On June 25, 2022, President Biden signed the Bipartisan Safer Communities Act (BSCA) into law. Among other provisions aimed at reducing gun violence, BSCA requires the FBI’s National Instant Criminal Background Check System (NICS) to conduct an enhanced background check before any sale or transfer of a firearm to a person under the age of 21 (U21). In addition to the traditional records databases reviewed during a standard background check, these U21 checks involve expanded outreach by the FBI’s NICS Section to state and local officials who may have access to additional disqualifying information.
Since implementing BSCA’s enhanced background checks in October 2022, the FBI NICS Section has conducted enhanced background checks on more than 200,000 transactions. Those checks have kept more than 1,900 firearms out of the hands of dangerous and prohibited persons, and over a quarter of those denials — 527 as of the first week of January — were based solely on information received through the additional BSCA-enabled outreach. Without the enhanced outreach required by BSCA, these 527 U21 transactions would likely have proceeded because the disqualifying information was otherwise unavailable to NICS.
“In the 19 months since the passage of the Bipartisan Safer Communities Act, the law’s expanded background checks have already kept 500 firearms out of the hands of young people who are prohibited from having them,” said Attorney General Merrick B. Garland. “The Justice Department will continue to bring to bear every tool we have to combat the gun violence that plagues our communities.”
The 500th BSCA-specific U21 denial — which was recorded on Dec. 18, 2023 — involved a prospective purchaser whose transaction was denied after a state police officer provided records, otherwise not available to NICS, that showed the prospective purchaser to be an unlawful user of, or addicted to, a controlled substance. Other exemplary U21 denials include:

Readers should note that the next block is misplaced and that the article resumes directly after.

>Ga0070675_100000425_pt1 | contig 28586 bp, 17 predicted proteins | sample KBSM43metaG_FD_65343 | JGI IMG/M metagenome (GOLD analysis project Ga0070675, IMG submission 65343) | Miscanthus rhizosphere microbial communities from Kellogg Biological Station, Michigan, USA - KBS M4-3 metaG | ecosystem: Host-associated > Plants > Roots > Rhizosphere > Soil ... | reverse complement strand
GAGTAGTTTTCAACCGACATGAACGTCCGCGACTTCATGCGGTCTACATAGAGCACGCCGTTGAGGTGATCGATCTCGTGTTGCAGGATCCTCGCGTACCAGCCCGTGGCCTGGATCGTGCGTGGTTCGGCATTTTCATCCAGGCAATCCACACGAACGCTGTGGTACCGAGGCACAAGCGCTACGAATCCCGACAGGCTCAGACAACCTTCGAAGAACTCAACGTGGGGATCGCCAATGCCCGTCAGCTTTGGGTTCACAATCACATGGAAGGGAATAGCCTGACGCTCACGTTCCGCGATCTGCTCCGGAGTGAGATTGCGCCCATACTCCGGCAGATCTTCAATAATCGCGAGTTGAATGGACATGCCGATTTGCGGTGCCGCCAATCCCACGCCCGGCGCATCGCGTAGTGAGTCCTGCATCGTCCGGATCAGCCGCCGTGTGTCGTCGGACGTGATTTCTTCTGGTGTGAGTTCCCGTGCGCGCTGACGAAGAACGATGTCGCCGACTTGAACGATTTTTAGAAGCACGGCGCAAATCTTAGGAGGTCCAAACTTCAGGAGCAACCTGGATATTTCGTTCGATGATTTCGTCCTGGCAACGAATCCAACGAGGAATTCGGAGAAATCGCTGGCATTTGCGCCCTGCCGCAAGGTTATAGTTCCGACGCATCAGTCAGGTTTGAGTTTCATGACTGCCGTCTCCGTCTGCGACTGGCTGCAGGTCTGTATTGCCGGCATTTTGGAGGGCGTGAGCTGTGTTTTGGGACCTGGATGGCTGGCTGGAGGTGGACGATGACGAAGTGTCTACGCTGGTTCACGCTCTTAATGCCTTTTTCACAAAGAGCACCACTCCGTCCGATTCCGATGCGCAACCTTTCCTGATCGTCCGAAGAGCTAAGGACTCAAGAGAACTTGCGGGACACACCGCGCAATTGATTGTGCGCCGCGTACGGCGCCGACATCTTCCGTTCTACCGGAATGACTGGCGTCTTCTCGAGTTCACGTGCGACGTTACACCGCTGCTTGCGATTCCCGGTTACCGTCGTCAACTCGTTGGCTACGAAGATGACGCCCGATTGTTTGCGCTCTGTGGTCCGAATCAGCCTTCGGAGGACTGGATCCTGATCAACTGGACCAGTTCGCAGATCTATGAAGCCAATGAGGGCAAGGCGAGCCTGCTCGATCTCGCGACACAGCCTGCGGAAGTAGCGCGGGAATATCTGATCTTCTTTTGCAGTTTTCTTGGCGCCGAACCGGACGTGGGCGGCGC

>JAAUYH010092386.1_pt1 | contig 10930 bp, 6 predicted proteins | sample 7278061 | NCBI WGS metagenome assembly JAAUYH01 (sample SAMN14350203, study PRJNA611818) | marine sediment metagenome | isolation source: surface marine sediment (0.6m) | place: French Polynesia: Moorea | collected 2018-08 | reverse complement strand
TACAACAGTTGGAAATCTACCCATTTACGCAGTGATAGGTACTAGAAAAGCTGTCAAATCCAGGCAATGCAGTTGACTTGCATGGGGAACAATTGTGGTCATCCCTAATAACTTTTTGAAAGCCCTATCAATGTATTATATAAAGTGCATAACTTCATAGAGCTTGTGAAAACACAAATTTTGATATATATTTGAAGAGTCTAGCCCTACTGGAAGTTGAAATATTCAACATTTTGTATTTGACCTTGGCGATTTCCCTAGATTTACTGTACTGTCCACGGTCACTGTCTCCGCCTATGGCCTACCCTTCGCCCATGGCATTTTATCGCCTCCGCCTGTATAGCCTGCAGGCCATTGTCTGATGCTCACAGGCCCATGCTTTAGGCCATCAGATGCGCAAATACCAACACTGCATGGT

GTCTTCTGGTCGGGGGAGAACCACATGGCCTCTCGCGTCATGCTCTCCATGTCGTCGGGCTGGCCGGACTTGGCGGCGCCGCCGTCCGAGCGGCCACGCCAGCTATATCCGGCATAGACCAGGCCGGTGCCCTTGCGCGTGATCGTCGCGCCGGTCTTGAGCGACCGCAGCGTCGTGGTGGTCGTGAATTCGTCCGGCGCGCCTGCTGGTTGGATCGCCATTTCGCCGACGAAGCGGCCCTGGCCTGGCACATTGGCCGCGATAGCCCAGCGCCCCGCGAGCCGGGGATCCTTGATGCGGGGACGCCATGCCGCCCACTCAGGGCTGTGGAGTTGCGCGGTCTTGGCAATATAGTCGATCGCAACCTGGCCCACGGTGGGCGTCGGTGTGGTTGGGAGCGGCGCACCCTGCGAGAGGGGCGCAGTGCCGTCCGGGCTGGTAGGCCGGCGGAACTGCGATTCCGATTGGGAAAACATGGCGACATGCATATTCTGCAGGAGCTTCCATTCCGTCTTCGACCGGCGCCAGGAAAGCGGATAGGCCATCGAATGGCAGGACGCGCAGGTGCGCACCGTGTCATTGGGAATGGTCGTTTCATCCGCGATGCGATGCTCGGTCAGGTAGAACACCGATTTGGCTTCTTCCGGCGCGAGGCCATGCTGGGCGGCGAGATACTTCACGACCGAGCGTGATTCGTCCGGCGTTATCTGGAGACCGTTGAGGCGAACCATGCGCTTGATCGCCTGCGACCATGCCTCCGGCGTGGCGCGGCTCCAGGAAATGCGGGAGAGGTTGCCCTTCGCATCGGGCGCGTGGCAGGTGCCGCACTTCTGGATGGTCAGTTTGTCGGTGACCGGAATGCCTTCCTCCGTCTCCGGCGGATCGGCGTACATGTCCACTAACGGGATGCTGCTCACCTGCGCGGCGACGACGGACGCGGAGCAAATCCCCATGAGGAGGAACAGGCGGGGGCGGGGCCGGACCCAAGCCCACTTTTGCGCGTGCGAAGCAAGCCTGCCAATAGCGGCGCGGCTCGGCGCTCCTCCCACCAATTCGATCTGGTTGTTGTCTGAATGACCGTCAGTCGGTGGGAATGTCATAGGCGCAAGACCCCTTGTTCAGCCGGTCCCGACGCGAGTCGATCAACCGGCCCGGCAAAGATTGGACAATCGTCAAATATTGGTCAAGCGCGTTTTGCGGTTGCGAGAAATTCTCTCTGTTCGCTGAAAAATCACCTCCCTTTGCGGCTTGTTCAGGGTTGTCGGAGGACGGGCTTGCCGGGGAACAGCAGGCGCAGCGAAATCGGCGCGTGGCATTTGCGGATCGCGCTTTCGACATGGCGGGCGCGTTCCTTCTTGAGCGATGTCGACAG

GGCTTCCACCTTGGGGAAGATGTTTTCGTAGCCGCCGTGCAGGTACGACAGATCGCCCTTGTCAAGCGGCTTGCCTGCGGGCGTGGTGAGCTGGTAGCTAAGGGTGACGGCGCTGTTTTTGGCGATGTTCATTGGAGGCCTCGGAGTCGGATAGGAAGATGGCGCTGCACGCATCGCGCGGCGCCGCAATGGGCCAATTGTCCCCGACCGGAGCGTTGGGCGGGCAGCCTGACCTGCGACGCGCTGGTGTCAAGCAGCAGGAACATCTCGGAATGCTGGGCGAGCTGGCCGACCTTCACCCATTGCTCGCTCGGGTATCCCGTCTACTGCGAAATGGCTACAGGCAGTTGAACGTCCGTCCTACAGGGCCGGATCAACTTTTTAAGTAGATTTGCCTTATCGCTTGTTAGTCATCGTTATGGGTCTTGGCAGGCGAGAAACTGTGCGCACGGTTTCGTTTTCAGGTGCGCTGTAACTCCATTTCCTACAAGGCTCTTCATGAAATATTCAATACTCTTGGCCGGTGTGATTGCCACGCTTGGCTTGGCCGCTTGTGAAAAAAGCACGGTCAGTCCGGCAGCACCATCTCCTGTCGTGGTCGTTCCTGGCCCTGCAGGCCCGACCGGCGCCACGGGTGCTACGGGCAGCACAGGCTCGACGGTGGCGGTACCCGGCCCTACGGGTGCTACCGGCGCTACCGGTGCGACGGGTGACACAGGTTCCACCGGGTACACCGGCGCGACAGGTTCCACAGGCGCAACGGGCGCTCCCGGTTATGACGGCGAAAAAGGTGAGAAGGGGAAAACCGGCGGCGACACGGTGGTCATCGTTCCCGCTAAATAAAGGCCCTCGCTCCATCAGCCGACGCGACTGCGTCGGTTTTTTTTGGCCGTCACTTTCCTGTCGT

- A sheriff’s office responded to the NICS Section with an incident report implicating the U21 purchaser in a rape offense. The NICS Section obtained court documentation establishing that the purchaser was convicted of felony rape. The transaction was denied based on the federal prohibitor for persons convicted of a crime punishable by more than one year.
- A sheriff’s office responded to the NICS Section with an incident report indicating that the U21 purchaser had been arrested for attempted murder and other offenses. The NICS Section obtained court documentation showing that the U21 purchaser was released on bond with court-ordered firearm restrictions pending the resolution of those charges. The transaction was denied based on a state prohibitor for active court-ordered firearm restrictions.
- During BSCA-mandated outreach, a juvenile court provided documentation establishing that a U21 purchaser was found to be mentally ill and involuntarily committed for mental-health treatment. The transaction was denied based on the federal firearm prohibitor relating to mental-health adjudications.
- A police department informed the NICS Section that the U21 purchaser was under felony indictment for sexually exploiting a minor. The transaction was denied based on the federal firearm prohibitor for persons under active felony indictment.
- During BSCA-mandated outreach, a county court provided the NICS Section with documentation that the U21 purchaser had sustained juvenile adjudications for sexual battery, possession of a knife at school, and intimidation. The transaction was denied based on a state prohibitor for disqualifying juvenile adjudications.
- A sheriff’s office informed the NICS Section that a U21 purchaser was currently in jail on multiple pending charges, including domestic violence, robbery, and assault with a dangerous weapon. The transaction was denied based on the federal firearm prohibitor for persons under active felony indictment.
- A police department provided the NICS Section with an incident report for a U21 purchaser who was making suicidal threats and transported for emergency detention at a local in-patient psychiatric center. The transaction was denied based on the federal firearm prohibitor relating to mental-health adjudications.
The FBI continues to engage in extensive education and outreach efforts to improve the state and local partnerships necessary to the success of these enhanced background checks, including by hosting trainings for over 500 law-enforcement agencies and more than 2,000 state criminal-justice officials.